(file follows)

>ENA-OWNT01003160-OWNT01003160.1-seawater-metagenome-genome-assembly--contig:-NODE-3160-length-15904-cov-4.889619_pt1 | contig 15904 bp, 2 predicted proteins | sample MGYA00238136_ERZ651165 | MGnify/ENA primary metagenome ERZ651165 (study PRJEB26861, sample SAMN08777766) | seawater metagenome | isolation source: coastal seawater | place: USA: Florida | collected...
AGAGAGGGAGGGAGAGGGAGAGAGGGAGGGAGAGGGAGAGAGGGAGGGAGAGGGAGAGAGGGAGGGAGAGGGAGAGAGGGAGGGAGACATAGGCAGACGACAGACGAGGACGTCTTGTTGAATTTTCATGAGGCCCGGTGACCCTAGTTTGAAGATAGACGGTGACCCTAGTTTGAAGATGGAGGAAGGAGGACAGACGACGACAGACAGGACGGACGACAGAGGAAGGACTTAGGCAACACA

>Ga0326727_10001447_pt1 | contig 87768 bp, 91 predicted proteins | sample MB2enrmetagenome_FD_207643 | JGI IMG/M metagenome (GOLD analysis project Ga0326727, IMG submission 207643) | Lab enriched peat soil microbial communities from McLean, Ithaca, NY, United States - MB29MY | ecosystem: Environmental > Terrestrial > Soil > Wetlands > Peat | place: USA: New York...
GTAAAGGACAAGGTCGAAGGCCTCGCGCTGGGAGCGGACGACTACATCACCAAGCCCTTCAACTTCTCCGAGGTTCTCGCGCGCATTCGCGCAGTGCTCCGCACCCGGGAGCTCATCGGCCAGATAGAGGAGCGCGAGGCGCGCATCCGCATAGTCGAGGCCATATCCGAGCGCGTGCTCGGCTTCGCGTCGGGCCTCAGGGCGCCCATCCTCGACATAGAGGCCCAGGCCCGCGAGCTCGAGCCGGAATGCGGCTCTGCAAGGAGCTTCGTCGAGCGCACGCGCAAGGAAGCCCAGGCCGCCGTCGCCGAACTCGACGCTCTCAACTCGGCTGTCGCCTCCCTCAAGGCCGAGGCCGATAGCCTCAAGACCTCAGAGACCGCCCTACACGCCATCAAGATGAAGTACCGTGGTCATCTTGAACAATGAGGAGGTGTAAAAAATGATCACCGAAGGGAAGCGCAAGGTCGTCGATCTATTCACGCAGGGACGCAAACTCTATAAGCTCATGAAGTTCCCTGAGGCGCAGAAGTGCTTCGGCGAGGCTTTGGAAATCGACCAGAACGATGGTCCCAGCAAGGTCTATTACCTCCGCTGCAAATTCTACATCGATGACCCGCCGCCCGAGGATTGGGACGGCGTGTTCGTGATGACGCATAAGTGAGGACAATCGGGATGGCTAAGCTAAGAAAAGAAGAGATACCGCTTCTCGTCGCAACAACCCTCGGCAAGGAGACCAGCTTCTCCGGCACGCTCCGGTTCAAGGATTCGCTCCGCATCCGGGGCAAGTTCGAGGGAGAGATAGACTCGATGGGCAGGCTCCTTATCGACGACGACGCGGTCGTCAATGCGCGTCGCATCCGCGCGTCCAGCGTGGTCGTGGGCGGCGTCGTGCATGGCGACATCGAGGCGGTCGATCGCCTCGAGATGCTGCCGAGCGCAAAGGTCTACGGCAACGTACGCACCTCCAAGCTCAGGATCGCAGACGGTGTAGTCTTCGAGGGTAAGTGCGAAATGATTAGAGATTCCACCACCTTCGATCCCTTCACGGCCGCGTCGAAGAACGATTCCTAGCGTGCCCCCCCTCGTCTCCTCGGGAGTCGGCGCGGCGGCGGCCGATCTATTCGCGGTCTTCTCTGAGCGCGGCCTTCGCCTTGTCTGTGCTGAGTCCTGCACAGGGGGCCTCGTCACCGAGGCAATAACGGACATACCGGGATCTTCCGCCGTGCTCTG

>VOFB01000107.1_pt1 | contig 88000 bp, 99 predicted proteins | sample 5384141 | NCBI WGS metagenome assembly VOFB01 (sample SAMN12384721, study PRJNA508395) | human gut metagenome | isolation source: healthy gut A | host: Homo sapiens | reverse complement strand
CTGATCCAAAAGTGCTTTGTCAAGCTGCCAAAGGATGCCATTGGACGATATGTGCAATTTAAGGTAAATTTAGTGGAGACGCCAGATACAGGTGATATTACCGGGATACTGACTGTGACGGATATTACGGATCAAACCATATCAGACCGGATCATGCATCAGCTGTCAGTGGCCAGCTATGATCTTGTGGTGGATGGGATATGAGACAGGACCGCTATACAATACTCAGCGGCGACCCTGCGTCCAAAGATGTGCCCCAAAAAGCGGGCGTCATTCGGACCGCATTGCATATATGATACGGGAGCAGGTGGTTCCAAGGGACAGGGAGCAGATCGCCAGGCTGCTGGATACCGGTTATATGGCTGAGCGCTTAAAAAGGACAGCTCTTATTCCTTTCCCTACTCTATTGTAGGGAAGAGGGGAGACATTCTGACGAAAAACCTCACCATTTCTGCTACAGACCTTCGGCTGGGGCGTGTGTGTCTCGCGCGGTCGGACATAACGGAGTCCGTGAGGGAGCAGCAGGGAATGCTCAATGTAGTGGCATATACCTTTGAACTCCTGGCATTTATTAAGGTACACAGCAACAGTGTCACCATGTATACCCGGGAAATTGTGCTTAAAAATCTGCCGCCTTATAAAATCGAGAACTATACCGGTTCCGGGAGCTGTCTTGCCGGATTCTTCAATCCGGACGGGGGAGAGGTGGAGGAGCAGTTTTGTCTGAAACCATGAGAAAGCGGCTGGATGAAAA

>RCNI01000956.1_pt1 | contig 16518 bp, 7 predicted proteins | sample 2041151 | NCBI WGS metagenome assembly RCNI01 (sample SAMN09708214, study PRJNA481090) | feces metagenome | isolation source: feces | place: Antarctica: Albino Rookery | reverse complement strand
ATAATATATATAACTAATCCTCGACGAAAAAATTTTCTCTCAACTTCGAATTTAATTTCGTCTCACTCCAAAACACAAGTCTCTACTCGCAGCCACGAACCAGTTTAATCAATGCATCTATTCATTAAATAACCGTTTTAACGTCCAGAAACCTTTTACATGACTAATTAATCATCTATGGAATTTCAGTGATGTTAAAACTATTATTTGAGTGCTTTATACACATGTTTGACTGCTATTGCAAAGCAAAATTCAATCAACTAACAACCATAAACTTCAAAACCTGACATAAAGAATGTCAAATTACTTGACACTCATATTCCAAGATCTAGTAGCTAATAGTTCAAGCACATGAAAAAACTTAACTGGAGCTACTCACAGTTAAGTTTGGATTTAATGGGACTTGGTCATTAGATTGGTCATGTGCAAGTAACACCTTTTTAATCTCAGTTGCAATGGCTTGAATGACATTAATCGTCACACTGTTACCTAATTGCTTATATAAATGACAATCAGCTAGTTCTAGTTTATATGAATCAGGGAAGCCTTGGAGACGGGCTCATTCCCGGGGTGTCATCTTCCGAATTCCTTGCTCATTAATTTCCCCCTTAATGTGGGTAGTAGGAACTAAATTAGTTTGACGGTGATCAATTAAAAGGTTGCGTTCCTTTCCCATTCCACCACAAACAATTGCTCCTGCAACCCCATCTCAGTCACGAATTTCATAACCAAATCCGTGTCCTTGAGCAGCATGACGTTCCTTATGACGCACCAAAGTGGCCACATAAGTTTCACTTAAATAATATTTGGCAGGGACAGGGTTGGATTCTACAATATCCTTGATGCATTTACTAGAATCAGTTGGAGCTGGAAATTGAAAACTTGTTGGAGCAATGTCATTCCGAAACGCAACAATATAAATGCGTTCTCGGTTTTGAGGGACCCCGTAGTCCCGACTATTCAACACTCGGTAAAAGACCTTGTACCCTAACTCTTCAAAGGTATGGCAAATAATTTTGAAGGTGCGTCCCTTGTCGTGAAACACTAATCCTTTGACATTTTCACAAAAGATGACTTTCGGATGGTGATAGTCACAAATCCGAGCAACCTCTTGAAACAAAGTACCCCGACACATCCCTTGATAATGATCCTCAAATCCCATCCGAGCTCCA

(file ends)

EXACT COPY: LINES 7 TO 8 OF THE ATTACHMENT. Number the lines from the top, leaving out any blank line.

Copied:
>RCNI01000956.1_pt1 | contig 16518 bp, 7 predicted proteins | sample 2041151 | NCBI WGS metagenome assembly RCNI01 (sample SAMN09708214, study PRJNA481090) | feces metagenome | isolation source: feces | place: Antarctica: Albino Rookery | reverse complement strand
ATAATATATATAACTAATCCTCGACGAAAAAATTTTCTCTCAACTTCGAATTTAATTTCGTCTCACTCCAAAACACAAGTCTCTACTCGCAGCCACGAACCAGTTTAATCAATGCATCTATTCATTAAATAACCGTTTTAACGTCCAGAAACCTTTTACATGACTAATTAATCATCTATGGAATTTCAGTGATGTTAAAACTATTATTTGAGTGCTTTATACACATGTTTGACTGCTATTGCAAAGCAAAATTCAATCAACTAACAACCATAAACTTCAAAACCTGACATAAAGAATGTCAAATTACTTGACACTCATATTCCAAGATCTAGTAGCTAATAGTTCAAGCACATGAAAAAACTTAACTGGAGCTACTCACAGTTAAGTTTGGATTTAATGGGACTTGGTCATTAGATTGGTCATGTGCAAGTAACACCTTTTTAATCTCAGTTGCAATGGCTTGAATGACATTAATCGTCACACTGTTACCTAATTGCTTATATAAATGACAATCAGCTAGTTCTAGTTTATATGAATCAGGGAAGCCTTGGAGACGGGCTCATTCCCGGGGTGTCATCTTCCGAATTCCTTGCTCATTAATTTCCCCCTTAATGTGGGTAGTAGGAACTAAATTAGTTTGACGGTGATCAATTAAAAGGTTGCGTTCCTTTCCCATTCCACCACAAACAATTGCTCCTGCAACCCCATCTCAGTCACGAATTTCATAACCAAATCCGTGTCCTTGAGCAGCATGACGTTCCTTATGACGCACCAAAGTGGCCACATAAGTTTCACTTAAATAATATTTGGCAGGGACAGGGTTGGATTCTACAATATCCTTGATGCATTTACTAGAATCAGTTGGAGCTGGAAATTGAAAACTTGTTGGAGCAATGTCATTCCGAAACGCAACAATATAAATGCGTTCTCGGTTTTGAGGGACCCCGTAGTCCCGACTATTCAACACTCGGTAAAAGACCTTGTACCCTAACTCTTCAAAGGTATGGCAAATAATTTTGAAGGTGCGTCCCTTGTCGTGAAACACTAATCCTTTGACATTTTCACAAAAGATGACTTTCGGATGGTGATAGTCACAAATCCGAGCAACCTCTTGAAACAAAGTACCCCGACACATCCCTTGATAATGATCCTCAAATCCCATCCGAGCTCCA